It’s been 2 weeks since Aimée de Villiers, our 3rd year graduate from last year who won the 2015 Caesarstone Student Design Competition, and her lecturer, Donna Wills, returned from their trip to Italy to visit the Salon de Mobile in Milan. Now that they are back and settled, we though it time to get a report back on what happened in Italy.
Wow. Where to begin? We had the most incredible experience; saw and did so many awesome things. Let’s start with numbers. 31 hours on a plane. 3 hours on a train. 2 nights in Rome. 4 nights in Milan. 3 days spent at Salone del Mobile. 6 days in Italy. 171764 steps taken, which is equal to 105km (thanks Polar Loop).
We landed in Rome on a Sunday morning and after making our way to the hotel, figuring out the bus system (which turned out to be not so successful) and lots of walking around, we made it to the MAXXI – Italy’s national museum of 21st Century Art and Architecture, designed by Zahah Hadid. We were both really glad we were able to visit the museum, – the architecture is striking and like so many other contemporary buildings we saw in Italy, it is beautifully juxtaposed to the historic buildings which surround it.
After getting lost again that evening on an impromptu Roman walk-a-bout, we were rewarded with a night time view of the Colosseum; and so began our “sight-seeing tour of Rome”. There is just so much history and so many things to see in Rome! On Monday, we tried our best to take in as much as we could on a bus tour before making our way to the Vatican for a tour of the Vatican Museums, the Sistine Chapel and St. Peter’s Basilica. If there is one thing you have to see in Rome (and there are many), it is St Peter’s Basilica. I was lucky enough to be visiting it for the second, time but it still took my breath away.
On Tuesday we made our way by train to Milan. And once again, on arriving in Milan, we were hit with the most amazing history and architecture. We arrived in the afternoon, so decided to get some sight-seeing in that afternoon before hitting the Salon del Mobile the next day. The first stop – Milan’s Duomo. It’s the largest Gothic Cathedral in Europe and looking at the detail on the marble work, you can see why it took many centuries to build. We climbed the 250 steps to the roof of the Duomo and from there we could see the Milan city scape in all directions. We also walked through the Galleria Vittorio Emanuelle, a high-end shopping arcade and past the famous La Scala Opera House.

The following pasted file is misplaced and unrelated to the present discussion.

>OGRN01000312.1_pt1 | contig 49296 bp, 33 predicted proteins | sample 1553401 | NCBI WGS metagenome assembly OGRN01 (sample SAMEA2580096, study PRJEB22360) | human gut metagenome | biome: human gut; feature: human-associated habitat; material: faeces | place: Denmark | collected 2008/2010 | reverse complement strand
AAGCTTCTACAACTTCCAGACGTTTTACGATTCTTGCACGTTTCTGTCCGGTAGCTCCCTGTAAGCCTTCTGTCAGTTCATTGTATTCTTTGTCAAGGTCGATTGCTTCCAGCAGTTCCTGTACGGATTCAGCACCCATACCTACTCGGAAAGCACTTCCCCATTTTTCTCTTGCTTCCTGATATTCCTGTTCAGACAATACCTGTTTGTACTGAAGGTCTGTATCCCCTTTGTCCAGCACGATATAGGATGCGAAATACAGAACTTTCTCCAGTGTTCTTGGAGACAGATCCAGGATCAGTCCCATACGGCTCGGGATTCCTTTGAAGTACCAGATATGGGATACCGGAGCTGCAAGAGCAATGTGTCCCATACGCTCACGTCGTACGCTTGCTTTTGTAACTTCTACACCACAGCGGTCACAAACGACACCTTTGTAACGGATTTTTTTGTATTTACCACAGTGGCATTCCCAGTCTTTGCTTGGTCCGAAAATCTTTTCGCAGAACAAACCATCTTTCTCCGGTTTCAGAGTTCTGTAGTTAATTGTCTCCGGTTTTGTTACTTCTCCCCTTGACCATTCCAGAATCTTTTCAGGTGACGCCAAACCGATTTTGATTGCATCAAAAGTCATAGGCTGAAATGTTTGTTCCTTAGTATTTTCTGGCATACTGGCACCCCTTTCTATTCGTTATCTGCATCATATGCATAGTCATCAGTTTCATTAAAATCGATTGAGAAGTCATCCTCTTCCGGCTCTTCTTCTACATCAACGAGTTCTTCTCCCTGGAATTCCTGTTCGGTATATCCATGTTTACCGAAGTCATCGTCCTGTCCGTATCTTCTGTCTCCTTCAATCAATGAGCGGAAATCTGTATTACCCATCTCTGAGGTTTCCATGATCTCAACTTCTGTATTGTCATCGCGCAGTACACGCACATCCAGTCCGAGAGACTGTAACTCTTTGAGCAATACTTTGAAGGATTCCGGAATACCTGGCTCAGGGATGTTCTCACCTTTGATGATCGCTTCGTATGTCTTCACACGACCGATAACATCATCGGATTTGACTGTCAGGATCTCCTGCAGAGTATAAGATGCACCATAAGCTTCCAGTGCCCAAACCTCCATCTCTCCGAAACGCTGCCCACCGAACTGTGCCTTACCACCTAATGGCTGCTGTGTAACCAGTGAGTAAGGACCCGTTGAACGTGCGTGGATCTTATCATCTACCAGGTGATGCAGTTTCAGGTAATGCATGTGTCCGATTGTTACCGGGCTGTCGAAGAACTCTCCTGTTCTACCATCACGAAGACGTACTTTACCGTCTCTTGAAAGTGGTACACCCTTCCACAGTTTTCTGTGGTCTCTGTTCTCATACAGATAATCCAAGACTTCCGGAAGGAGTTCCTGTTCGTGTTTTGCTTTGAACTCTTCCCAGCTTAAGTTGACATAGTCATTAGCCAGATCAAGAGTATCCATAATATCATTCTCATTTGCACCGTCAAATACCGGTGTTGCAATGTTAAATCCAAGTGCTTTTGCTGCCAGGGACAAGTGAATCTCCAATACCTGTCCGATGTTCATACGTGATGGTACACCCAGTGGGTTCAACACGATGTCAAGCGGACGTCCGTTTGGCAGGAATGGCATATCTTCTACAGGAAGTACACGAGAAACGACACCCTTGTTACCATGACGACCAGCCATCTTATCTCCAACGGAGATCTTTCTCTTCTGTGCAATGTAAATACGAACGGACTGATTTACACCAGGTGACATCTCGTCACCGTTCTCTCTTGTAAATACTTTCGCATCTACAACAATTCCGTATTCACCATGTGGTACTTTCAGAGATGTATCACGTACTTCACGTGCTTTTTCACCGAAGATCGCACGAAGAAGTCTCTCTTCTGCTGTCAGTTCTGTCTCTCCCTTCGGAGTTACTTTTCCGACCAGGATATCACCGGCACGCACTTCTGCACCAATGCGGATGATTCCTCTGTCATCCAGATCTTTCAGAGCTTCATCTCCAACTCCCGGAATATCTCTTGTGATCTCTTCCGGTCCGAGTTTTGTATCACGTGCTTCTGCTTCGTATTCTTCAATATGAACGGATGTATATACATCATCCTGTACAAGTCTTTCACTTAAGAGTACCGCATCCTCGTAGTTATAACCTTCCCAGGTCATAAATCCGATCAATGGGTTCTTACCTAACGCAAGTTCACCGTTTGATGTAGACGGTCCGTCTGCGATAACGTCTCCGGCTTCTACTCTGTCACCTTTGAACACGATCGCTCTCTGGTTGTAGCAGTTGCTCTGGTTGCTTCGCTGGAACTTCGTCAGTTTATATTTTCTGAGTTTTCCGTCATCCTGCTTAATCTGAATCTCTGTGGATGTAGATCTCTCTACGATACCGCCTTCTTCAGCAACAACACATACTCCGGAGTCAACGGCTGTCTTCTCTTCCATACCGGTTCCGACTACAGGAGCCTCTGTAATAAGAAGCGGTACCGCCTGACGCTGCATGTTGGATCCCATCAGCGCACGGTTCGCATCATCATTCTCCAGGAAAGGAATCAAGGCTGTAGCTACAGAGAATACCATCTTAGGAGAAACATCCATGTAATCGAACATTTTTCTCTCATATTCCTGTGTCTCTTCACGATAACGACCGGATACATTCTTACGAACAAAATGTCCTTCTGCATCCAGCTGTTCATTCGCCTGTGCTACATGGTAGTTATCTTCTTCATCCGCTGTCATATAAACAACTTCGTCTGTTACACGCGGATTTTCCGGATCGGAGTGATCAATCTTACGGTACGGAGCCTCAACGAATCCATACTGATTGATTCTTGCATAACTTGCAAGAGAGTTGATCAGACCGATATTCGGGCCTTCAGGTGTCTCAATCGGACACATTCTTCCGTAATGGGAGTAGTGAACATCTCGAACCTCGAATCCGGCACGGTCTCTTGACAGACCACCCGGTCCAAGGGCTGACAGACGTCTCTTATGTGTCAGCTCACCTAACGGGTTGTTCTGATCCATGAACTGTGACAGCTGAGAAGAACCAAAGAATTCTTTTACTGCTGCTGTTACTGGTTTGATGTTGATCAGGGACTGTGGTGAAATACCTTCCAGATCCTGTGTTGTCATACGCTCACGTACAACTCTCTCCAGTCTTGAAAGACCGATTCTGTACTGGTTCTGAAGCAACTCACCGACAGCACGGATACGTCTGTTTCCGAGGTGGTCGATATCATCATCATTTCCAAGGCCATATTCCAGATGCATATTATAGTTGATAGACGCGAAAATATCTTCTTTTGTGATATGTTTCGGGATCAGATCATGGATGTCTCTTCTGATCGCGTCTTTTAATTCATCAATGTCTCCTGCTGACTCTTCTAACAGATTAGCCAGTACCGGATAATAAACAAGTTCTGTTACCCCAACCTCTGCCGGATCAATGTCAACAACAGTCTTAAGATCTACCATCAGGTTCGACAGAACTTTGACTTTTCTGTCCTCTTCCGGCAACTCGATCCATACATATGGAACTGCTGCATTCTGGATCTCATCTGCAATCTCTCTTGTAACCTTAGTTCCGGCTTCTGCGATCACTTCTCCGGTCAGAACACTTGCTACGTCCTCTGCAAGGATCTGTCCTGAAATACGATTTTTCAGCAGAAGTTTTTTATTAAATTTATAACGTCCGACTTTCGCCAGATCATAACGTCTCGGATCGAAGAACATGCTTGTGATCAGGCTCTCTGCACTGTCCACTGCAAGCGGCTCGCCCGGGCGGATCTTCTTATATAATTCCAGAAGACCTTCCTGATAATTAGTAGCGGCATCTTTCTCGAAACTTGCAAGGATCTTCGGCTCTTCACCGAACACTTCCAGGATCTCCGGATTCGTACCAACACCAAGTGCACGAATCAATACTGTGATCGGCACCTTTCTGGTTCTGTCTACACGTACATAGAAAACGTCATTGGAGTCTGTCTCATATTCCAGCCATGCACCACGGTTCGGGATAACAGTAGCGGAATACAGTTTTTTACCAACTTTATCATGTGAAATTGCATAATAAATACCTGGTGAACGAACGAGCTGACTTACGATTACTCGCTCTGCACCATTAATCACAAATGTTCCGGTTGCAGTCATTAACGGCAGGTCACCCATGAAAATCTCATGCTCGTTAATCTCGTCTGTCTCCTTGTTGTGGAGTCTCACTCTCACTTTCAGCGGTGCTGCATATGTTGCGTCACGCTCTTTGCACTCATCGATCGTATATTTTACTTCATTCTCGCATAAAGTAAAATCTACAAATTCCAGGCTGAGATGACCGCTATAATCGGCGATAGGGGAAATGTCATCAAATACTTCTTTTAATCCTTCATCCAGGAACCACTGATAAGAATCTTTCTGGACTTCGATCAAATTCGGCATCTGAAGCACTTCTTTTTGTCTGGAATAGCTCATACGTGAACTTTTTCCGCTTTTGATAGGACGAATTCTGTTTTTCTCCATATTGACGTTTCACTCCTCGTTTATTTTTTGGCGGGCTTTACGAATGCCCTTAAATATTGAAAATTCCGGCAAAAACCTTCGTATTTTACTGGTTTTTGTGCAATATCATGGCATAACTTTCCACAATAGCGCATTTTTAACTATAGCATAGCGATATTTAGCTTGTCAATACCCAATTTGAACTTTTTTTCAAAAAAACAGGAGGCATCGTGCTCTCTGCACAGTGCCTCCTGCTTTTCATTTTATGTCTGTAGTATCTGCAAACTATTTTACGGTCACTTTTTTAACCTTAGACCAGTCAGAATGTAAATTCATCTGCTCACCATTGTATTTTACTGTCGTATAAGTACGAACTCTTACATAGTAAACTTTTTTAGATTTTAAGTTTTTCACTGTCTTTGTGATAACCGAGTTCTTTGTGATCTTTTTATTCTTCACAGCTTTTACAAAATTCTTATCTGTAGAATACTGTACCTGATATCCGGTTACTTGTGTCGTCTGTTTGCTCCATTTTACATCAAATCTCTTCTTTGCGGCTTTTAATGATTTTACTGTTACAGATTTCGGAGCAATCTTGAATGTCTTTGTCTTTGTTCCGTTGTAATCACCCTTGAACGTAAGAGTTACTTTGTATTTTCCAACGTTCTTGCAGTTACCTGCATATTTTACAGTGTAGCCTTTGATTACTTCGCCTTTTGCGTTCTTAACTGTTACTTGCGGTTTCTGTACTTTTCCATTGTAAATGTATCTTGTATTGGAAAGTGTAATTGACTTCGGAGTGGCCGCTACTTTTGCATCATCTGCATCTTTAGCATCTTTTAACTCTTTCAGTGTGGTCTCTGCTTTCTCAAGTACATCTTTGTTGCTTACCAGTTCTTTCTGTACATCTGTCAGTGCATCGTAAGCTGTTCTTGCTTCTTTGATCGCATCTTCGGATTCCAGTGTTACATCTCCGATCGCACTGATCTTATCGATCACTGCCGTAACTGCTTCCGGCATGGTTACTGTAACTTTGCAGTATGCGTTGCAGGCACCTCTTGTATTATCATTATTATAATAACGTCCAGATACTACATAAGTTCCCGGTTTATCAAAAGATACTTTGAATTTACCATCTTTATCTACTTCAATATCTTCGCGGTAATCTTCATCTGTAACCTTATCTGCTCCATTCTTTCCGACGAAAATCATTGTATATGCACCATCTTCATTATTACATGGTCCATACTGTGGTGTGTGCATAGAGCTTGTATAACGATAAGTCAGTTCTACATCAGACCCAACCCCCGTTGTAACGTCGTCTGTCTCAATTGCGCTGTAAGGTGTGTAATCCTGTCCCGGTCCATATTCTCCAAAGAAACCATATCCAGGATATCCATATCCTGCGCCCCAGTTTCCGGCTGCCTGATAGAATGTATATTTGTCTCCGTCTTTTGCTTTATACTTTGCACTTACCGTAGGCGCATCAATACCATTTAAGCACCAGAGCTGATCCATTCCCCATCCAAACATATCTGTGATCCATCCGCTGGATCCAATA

Our Wednesday morning began with a “packed-like-sardines” metro ride to the Fiera Milano, home of the Salon del Mobile. We didn’t really have a plan when we arrived, other than to see as much as we could. With 24 halls to get through, as well as all the incredible exhibitions, installations, events and spaces to see throughout the city, it proved to be a tough challenge. We spent the next 3 days walking around the halls of the Salon del Mobile as well as the city. Apart from the sheer design sensory overload of the fair itself, these are some of the my highlights from the Milan Design Week:
COS x Sou Fujimoto
For me, I was really excited to see this, having seen Sou Fujimoto speak at the Design Indaba earlier this year. COS and Sou Fujimoto collaborated to create a “Forest of Light” – an installation of multi-sensory experiences.
Japanese designers Nendo, created a series of 50 chairs, inspired by Manga-style comic books. Once again, these contemporary chairs were displayed in a contrasting space – the historic cloister of Chiostro Minore di San Simpliciano.
The Restaurant – Tom Dixon x Caesarstone
Set in Rotonda della Besana, the installation was made up of 4 kitchens with 4 complimenting dining experiences, each one based around the 4 elements of earth, fire, water and air. We were lucky enough to be part of a VIP guided tour with Tom Dixon. It was great to hear his insight into the concept behind the installation. We also got to taste some of the delicious food that was conceptualized by Italian studio Arabeschi di Latte.
Ice Cream Socials
To say I have a slight obsession with ice cream would be an understatement, so when I read about Hem’s collaboration with gelato maker Gelateria Rigoletto to celebrate the launch of their new stool, Splatter, we had to go see what it was all about. We were not disappointed. Along with seeing some great furniture designs, we also got to taste the gelato. Prosecco Gelato with Peach Splatter or Pistachio Gelato with Strawberry White Chocolate. I had both.
I could go on and on, so I will stop there, but not before mentioning some other inspiring stops we made: Moooi – who doesn’t love what they do? Israeli design duo, Raw Edges and their colour experiments; Fondazione Prada and Bar Luce, designed by filmmaker Wes Anderson – the Italians can make a building this gold look this stylish!
We had the most incredible, memorable time. I certainly came back feeling inspired by all the design energy that pulses through Milan and I hope that I will be able to go back to Milan to experience the Design Week again in the near future.
Once again, I would like to say thank you to Caesarstone for running this amazing competition and thereby giving young students and graduates to the opportunity to have an experience like this one.